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Essay: 1088% Sølve Sundsbø

by Jennifer Kabat on 20 December 2000

Writer Jennifer Kabat on the ideas behind Sølve Sundsbø's film 1088%.

Writer Jennifer Kabat on the ideas behind Sølve Sundsbø's film 1088%.

It's a fact. Traffic in central London goes at an average of six miles an hour, no faster than a hundred years ago, or a hundred years before that even. At that speed, we could all be travelling on horse rather than in taxis, cars, limos. No wonder Sølve Sundsbø got frustrated and started dreaming of speed. His video, 1088%, zooms through London very fast, video game style streaks of acid pinks and greens left in the camera's wake, only stopping at a traffic light for an old man to struggle with crossing the street. It's the 'fuck I want to get there now energy', Sundsbø explains. Impatient, relentless and the more frustrated you get the more you want to go really fast, with immense energy.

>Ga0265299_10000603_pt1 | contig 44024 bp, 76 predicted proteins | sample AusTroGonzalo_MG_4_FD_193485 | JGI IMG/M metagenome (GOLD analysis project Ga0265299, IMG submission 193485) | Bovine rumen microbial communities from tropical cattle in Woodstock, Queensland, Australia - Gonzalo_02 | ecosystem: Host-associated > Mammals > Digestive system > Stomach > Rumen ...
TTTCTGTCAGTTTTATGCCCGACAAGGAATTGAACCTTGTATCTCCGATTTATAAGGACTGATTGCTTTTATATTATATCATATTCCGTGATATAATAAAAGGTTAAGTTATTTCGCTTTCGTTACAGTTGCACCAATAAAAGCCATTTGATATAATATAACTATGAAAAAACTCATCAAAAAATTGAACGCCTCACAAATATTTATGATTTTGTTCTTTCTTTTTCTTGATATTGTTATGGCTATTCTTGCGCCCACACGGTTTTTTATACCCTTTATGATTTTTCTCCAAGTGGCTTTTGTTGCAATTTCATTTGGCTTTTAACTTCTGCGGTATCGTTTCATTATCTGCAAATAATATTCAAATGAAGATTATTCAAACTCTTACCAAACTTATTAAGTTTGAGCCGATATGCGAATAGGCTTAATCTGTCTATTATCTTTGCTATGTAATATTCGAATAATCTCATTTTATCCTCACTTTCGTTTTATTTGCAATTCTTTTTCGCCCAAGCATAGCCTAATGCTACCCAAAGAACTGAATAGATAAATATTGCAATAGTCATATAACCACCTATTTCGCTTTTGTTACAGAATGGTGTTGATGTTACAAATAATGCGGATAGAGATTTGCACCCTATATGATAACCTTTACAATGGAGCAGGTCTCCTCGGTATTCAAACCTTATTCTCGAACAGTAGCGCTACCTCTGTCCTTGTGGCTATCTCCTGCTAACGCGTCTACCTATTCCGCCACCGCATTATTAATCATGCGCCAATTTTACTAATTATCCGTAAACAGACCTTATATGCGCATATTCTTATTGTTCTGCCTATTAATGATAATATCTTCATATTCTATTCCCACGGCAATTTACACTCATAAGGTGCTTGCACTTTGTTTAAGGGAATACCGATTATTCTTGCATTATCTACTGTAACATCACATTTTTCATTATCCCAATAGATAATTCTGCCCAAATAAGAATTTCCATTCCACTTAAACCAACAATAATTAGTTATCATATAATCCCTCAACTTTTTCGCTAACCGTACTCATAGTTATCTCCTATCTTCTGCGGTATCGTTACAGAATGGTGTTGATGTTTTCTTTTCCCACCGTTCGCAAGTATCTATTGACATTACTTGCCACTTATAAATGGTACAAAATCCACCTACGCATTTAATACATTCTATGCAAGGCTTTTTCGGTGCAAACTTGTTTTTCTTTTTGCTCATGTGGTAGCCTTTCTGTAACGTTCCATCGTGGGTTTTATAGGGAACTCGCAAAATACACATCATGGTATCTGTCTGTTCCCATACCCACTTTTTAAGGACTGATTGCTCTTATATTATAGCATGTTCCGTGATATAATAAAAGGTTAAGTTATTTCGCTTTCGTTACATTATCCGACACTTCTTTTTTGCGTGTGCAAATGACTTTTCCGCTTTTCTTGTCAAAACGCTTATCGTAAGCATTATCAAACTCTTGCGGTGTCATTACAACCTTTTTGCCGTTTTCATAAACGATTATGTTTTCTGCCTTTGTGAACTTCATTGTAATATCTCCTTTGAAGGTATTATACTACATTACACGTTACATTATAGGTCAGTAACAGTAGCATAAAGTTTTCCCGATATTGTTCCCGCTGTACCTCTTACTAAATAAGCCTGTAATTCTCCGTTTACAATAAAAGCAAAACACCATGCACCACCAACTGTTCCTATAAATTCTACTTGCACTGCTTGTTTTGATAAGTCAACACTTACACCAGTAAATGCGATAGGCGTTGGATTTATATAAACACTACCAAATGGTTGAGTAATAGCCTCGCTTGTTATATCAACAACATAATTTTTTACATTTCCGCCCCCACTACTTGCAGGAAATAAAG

Shot with a thermal activated survellance camera, the video creates a sense of 'sci-fi fantasy', as Sundsbø calls it. Already into oblique ways of shooting things, the 30 year-old Norwegian photographer (and erstwhile video maker) moved to London in the mid-1990's and has since adjusted to the town's travel times - 'more waiting than in his native Norway', he says. Now halfway through his first decade in London, Sundsbø is shooting for Dazed & Confused, POP, i-D, The Face, Arena Homme Plus, Big, Numero, Visionaire - a catalogue of mags that value edge photos and give him free rein to play with materials and techniques. Now he's particularly into scientific and medical equipment. In recent shoots for Big and Dazed, Sølve has used cyber-scans, technology more frequently used to turn people into 3-D animations in the recent Star Wars - something to think of next time you're stuck in traffic.

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